The home of genetic sequencing

05 March 2015
By Anita Sedgewick

Fred Sanger, the father of DNA sequencing. Credit: Genome Research Limited

Fred Sanger, the father of DNA sequencing.
Credit: Genome Research Limited

This weekend a blue plaque will be unveiled to honour the scientist who gave his name to the Sanger Institute. Fred Sanger won the Nobel Prize not once, but twice – in 1958 for his work on the structure of proteins and in 1980 for his work on DNA.

The plaque is being unveiled at 11am on Saturday 7th March, at 252 Hills Road in Cambridge, the Sanger family home where Fred lived when he won both Nobel prizes. His children recall it as his place of rest and retreat, where he returned to from the laboratory for his lunch or evening meal, and where he often continued to work in the evening. Professor Julian Parkhill from the Sanger Institute will be speaking at the ceremony, along with Fred’s son, Robin Sanger.

The plaque is one of ten being installed across the UK by the Society of Biology, as part of its Biology: Changing the World project. This project is honouring the eminent and sometimes unsung heroes of biology.

On Saturday 7th March a plaque celebrating Fred Sanger will be unveiled at his former home in Cambridge. Credit: Society of Biology

On Saturday 7th March a plaque celebrating Fred Sanger will be unveiled at his former home in Cambridge.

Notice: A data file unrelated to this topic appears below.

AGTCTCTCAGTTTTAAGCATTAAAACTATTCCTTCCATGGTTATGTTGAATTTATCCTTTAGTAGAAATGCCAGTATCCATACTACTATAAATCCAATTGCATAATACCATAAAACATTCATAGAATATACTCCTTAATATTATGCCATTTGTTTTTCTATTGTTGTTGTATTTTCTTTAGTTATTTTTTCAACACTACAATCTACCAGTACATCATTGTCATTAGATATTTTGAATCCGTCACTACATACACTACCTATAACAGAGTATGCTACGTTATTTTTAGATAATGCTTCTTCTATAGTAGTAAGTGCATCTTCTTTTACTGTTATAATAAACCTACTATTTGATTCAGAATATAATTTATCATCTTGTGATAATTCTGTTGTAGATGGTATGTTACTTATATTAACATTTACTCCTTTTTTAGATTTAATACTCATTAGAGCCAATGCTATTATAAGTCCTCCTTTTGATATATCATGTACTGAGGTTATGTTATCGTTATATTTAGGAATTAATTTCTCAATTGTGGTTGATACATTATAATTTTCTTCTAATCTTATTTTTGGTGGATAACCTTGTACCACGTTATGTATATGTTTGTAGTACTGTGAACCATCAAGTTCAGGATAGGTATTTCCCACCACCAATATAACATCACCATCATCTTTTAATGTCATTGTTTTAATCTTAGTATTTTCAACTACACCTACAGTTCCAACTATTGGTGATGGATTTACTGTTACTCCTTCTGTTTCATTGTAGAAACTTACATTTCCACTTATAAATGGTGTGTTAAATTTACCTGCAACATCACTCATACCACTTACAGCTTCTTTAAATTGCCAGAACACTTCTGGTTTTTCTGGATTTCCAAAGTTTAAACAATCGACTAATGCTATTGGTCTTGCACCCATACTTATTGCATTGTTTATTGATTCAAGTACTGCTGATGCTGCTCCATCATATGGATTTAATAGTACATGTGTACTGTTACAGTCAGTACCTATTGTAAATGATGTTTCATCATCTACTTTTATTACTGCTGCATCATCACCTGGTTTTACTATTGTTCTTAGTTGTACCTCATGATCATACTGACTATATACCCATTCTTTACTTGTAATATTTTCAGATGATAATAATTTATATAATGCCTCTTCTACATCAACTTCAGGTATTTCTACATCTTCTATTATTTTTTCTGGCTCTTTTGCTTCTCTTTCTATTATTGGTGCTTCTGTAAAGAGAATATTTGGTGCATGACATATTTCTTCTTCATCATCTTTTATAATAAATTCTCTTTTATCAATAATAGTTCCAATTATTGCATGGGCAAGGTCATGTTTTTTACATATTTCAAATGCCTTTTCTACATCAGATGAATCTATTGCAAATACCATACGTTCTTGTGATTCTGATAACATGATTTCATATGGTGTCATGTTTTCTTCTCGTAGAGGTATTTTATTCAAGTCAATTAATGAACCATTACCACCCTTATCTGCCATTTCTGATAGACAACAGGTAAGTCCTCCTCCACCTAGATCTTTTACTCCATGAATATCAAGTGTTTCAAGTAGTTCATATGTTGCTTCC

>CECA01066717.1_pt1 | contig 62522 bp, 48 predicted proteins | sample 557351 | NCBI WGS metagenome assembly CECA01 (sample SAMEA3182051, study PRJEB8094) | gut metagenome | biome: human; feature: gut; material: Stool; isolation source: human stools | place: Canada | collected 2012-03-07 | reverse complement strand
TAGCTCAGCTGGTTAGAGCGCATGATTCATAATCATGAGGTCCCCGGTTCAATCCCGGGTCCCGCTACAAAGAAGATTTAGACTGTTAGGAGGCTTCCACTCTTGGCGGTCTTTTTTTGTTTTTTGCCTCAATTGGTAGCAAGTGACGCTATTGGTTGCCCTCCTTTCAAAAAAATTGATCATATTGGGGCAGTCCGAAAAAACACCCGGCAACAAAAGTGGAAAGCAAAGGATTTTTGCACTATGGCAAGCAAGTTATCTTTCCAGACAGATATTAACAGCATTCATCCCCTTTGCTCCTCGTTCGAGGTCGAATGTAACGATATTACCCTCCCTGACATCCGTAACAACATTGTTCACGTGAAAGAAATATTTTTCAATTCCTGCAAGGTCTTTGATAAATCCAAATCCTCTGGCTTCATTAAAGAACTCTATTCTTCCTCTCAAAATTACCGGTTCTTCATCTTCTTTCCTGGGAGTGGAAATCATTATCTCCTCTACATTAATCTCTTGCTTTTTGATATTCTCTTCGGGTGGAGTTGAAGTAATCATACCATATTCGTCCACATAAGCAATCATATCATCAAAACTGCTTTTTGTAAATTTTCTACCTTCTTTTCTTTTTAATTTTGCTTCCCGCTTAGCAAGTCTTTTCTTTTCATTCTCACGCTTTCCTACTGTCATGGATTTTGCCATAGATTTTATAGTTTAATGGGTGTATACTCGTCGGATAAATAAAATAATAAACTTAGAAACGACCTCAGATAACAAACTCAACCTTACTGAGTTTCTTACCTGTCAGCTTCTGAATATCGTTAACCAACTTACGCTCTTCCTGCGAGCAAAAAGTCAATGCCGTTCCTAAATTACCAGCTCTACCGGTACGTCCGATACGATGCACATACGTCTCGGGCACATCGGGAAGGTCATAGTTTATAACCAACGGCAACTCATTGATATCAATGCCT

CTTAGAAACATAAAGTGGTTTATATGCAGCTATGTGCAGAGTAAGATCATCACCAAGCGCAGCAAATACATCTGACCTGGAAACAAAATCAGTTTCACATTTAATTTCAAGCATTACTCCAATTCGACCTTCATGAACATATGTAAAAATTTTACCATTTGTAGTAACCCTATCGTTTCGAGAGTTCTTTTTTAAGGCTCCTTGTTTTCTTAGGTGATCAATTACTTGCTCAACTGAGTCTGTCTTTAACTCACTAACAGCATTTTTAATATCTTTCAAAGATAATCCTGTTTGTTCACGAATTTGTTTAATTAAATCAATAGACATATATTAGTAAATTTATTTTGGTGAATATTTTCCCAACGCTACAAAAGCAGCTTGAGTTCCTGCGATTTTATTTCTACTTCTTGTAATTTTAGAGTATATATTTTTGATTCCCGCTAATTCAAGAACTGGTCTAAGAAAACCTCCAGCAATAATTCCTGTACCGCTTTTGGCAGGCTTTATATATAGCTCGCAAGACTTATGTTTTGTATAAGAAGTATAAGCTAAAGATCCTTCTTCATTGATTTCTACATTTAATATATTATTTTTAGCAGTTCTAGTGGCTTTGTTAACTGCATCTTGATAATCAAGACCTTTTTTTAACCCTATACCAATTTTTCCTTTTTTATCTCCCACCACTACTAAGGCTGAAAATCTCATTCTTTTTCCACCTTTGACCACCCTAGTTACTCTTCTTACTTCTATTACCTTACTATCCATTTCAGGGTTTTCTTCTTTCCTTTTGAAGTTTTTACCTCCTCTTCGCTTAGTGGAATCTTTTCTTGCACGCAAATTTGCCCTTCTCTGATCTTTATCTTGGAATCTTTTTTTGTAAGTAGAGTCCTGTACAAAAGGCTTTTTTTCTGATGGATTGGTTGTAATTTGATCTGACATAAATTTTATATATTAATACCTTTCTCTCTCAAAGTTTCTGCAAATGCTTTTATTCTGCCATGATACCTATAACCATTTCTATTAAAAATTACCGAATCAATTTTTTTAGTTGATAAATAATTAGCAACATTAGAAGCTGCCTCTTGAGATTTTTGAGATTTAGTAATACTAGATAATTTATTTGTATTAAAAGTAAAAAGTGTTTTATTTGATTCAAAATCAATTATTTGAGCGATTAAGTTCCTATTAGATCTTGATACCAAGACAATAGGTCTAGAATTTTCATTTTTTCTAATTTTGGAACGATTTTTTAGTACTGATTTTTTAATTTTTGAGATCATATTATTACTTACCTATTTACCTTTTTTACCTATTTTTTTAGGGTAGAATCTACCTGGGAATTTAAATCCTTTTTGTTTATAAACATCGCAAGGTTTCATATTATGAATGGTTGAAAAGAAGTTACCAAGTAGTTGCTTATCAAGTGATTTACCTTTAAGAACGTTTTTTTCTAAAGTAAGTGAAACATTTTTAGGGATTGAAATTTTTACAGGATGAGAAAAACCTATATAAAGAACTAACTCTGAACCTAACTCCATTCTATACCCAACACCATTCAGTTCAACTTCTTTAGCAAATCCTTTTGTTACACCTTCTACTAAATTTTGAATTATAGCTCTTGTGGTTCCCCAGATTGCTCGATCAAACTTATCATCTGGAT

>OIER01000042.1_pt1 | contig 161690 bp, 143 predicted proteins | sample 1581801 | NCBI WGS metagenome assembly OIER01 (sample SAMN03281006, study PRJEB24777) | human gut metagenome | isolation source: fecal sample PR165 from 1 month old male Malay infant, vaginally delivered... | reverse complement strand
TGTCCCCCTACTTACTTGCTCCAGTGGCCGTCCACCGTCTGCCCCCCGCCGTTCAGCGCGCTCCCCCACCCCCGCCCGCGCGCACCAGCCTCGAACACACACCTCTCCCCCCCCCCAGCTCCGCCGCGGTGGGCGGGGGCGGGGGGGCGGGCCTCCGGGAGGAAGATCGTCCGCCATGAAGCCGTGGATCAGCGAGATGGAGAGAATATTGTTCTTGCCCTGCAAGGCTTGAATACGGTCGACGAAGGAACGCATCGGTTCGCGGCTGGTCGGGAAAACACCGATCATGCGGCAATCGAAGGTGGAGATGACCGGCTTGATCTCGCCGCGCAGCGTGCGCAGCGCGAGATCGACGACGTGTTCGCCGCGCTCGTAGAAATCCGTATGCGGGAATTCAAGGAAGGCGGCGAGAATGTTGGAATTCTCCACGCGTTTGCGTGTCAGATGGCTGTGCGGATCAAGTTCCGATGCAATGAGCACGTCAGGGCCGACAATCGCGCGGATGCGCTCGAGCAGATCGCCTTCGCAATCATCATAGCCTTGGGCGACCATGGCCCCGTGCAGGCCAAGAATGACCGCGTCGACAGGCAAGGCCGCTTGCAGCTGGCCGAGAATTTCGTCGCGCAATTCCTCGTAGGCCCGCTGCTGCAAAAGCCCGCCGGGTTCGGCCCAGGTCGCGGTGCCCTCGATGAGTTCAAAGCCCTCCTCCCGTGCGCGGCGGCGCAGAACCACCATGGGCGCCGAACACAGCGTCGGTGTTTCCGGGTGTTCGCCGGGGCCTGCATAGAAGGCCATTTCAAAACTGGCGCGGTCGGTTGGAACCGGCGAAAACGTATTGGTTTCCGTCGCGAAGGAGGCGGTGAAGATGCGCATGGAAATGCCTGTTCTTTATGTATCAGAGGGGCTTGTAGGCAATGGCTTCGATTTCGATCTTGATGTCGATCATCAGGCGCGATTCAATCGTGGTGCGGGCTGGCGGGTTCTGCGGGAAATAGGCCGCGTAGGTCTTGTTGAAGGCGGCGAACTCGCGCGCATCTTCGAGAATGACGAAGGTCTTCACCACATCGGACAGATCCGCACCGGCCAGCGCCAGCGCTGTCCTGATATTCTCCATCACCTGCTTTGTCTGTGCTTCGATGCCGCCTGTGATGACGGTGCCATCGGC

Credit: Society of Biology

From the man who established the Natural History Museum to the woman who increased our understanding of rheumatoid arthritis, and the team who worked on the first mammal to be cloned from an adult cell – Dolly the sheep –the plaques aim to give some of the leading biologists from the past the recognition they deserve.

As part of the project, a website has been developed to celebrate the famous and not-so-famous biologists of past and current times, along with links to many of the plaques and statues that commemorate them. A free app is also available to download in the Apple and Android stores.

The project is also hoping to inspire the biologists of the future. Scientists, students and teachers have been interviewed about who first inspired them with a passion for biology. Teaching resources have been developed that are aimed at 7-11 year olds, but the website and app can be used with students of all ages.

Anita Sedgewick is a Project Manager at the Society of Biology. She leads the initiative ‘Biology: Changing the World’, which aims to honour biologists who have made a significant contribution to the field.

Related Links: